Can My Broker or Investment Advisor Sell Me Cryptocurrency?

Can my broker or investment advisor sell me cryptocurrency (“crypto”)? Is it an investment? The answer is not so simple; no, they cannot sell it directly, but they may try to sell it to you indirectly through a fund or private placement. Rest assured, it is still just as volatile and not appropriate for most investors. Malecki Law is looking into the sale of crypto-based products, as they have been on the rise. Although investors might be intrigued and ecstatic to get into the new shiny investment on the street, it is still a high-risk bet, no matter what your investment professional may say.

Investing in something new can be enticing, but it does not necessarily mean that it is in your best interest as an investor. If you were sold crypto-based products and sustained substantial losses, you need a Crypto-Based Investment law firm in New York, like Malecki Law, to review your potential claim.

What is crypto? Digital assets are the umbrella which crypto falls under. There is a wider range of assets that land under the digital assets umbrella, such as non-fungible tokens (“NFTs”). The common denominator of the variety of digital assets is that they tend to use blockchain technology. Crypto consists of a broad range of virtual currencies, such as Bitcoin (BTC) or Ethereum (ETH).

How does crypto fit in the securities landscape? Some of these firms pride themselves on bringing crypto to the retail investor. However, it is important to keep in mind that crypto-based products are not conventional investments like stocks or bonds, as there are a lot of unknown characteristics that come with them. An unknown characteristic at the forefront is whether a crypto-based product is considered a security, a derivative, or neither. This has its own implications as to whether the SEC, CFTC, or some other governmental agency will have authority and jurisdiction over a specific digital asset. As we have seen thus far in litigation and regulatory actions, this determination seems to be made on a case-by-case basis. You may need a New York Crypto-Based Investment lawyer well-versed in this space, like the lawyers at Malecki Law, to conduct a legal analysis of the product you were sold to determine whether it can be considered a security under relevant securities laws. Many financial industry regulators have actually shown apprehension toward the digital asset space as a whole and have indicated the speculative nature of such assets. SEC Chair Gary Gensler has even called it a “speculative investment class.”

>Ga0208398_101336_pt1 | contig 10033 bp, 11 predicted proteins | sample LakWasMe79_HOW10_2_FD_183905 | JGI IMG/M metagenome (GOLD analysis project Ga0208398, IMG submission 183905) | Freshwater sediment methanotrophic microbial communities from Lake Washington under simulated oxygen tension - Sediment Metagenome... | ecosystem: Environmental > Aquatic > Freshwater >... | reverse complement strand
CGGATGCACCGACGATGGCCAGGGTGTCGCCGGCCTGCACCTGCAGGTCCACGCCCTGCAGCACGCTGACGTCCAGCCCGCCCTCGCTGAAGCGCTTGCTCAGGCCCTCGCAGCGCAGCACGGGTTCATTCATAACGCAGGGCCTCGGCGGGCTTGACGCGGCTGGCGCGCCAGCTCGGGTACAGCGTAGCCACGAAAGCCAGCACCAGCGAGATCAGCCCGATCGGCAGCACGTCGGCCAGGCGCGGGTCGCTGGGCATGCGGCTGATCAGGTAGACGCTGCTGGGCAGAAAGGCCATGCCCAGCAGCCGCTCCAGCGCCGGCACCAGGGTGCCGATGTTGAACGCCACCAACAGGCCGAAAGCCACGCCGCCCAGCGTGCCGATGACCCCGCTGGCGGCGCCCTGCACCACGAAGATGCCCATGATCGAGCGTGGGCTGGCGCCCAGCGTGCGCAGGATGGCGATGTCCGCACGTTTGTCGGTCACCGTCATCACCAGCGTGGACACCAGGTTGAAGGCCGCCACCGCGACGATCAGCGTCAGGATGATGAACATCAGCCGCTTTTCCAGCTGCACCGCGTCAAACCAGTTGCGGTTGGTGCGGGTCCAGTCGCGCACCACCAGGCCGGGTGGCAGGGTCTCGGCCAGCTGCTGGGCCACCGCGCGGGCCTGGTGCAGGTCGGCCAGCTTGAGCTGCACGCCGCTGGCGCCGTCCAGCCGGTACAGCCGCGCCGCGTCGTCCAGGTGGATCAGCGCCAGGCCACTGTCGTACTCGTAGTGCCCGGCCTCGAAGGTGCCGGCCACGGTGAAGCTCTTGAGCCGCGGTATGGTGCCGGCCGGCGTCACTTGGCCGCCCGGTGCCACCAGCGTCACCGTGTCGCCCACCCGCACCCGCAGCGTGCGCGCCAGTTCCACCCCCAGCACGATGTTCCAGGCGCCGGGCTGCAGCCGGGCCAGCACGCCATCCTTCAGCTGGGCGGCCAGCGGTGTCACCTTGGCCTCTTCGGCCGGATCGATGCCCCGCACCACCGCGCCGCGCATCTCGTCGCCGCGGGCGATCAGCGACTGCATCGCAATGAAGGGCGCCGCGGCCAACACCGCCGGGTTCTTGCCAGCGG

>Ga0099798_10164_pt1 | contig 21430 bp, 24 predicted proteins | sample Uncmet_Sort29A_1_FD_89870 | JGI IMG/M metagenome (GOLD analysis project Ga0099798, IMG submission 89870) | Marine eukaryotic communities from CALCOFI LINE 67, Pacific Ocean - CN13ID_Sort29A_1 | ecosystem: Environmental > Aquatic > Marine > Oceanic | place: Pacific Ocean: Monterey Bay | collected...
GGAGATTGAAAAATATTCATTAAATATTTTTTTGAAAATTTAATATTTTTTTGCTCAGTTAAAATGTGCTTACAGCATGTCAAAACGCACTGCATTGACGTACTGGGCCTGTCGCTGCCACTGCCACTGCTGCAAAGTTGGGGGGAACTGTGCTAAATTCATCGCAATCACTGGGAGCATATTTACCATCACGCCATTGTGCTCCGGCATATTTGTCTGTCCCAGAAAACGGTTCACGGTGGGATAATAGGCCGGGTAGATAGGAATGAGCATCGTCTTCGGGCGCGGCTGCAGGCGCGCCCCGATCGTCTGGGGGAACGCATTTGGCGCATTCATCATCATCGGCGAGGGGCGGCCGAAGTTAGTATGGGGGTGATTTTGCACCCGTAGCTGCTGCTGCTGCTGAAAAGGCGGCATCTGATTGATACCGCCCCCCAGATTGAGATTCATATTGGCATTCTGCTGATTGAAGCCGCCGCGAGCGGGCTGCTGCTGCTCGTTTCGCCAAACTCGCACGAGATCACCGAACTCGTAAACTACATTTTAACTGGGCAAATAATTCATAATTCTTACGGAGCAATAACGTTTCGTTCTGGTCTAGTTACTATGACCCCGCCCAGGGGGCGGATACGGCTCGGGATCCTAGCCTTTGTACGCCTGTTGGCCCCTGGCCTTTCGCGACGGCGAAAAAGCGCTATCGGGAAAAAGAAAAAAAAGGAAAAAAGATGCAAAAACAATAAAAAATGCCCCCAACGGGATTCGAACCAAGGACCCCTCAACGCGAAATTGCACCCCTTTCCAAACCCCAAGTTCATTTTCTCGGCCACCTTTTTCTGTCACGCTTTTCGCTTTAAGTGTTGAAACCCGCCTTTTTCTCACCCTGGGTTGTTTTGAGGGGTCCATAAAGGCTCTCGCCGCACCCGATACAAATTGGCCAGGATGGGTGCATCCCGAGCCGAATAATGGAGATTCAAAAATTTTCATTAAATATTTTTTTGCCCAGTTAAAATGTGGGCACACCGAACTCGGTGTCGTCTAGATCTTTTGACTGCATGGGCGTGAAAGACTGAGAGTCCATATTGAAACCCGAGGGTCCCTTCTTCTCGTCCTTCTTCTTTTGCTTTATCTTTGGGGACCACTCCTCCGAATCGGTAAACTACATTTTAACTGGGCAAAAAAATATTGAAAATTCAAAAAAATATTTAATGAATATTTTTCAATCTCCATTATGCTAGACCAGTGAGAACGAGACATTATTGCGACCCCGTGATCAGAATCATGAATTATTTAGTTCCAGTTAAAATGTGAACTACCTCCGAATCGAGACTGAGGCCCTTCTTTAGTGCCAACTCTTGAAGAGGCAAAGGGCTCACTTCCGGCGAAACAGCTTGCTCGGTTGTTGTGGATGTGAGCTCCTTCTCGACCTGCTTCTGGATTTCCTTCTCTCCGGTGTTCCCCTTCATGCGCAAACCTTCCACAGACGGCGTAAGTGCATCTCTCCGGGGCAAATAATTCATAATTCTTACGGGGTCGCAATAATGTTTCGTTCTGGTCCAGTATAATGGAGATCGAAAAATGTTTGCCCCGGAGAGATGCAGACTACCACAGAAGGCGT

To Malecki Law’s knowledge, there are brokerage firms and registered investment advisors that package up crypto or some other form of digital asset to look like mutual funds or exchange-traded funds (“ETFs”) on the surface. Some of these “funds” are not funds at all, rather, they are limited partnerships whereby investors make a financial commitment to contribute certain amounts of capital over time, in exchange for becoming a limited partner in the so-called fund. For the most part, this means that the so-called funds are not publicly traded and are essentially illiquid investments. Some of the limited partnership agreements will allow for the fund to send capital calls to its partners (investors) at any moment, requiring the investors to continually invest in such funds until their outstanding capital commitment is fulfilled. Due to this investment setup, the investor’s contributed funds are essentially “locked up,” and cannot be used for any other purpose. This is a complex investment strategy that needs to be disclosed and explained at the beginning of an investment relationship and is likely not in the best interest of just any investor. Many rely on a private placement’s Regulation D filing with the SEC to tout the “investment” as “regulated,” but do not be fooled, that does not temper the volatility of the asset or its speculative nature. That is just a safe harbor for them from full registration. You should reach out to a New York Crypto-Based Investment Attorney, like the attorneys at Malecki Law, who are happy to review your situation and investments for free.

Due to the speculative nature of digital assets as a whole and crypto specifically, as well as the illiquidity risks that come with investing in limited partnerships that package up these products, investment firms that sell these kinds of products need to disclose and explain the related risks to their investors. Further, if the firm is a registered FINRA member, it must also comply with FINRA’s rules and regulations, such as Know Your Customer and SEC’s Regulation Best Interest (“Reg BI”). This means that the firm must inquire about a customer’s investing circumstances and needs, such as their investment experience and sophistication, net worth, risk tolerance, time horizon, and liquidity needs. A hypothetical client named Barbara is a retired public school teacher in her 70s with a conservative risk tolerance, who has a need to preserve capital and have access to funds for her growing health concerns. Barbara certainly should not be recommended to invest in a limited partnership solely containing volatile crypto-based funds, therefore it would likely not be in her “best interest” under the Reg BI standard. If you have suffered losses and think you have been wrongfully recommended to invest in crypto-based products, you need a Crypto-Based Investment law firm in New York, like Malecki Law, to review your investment portfolio and your account opening documents.


Contributions by Jacqueline N. Candella, Associate at Malecki Law

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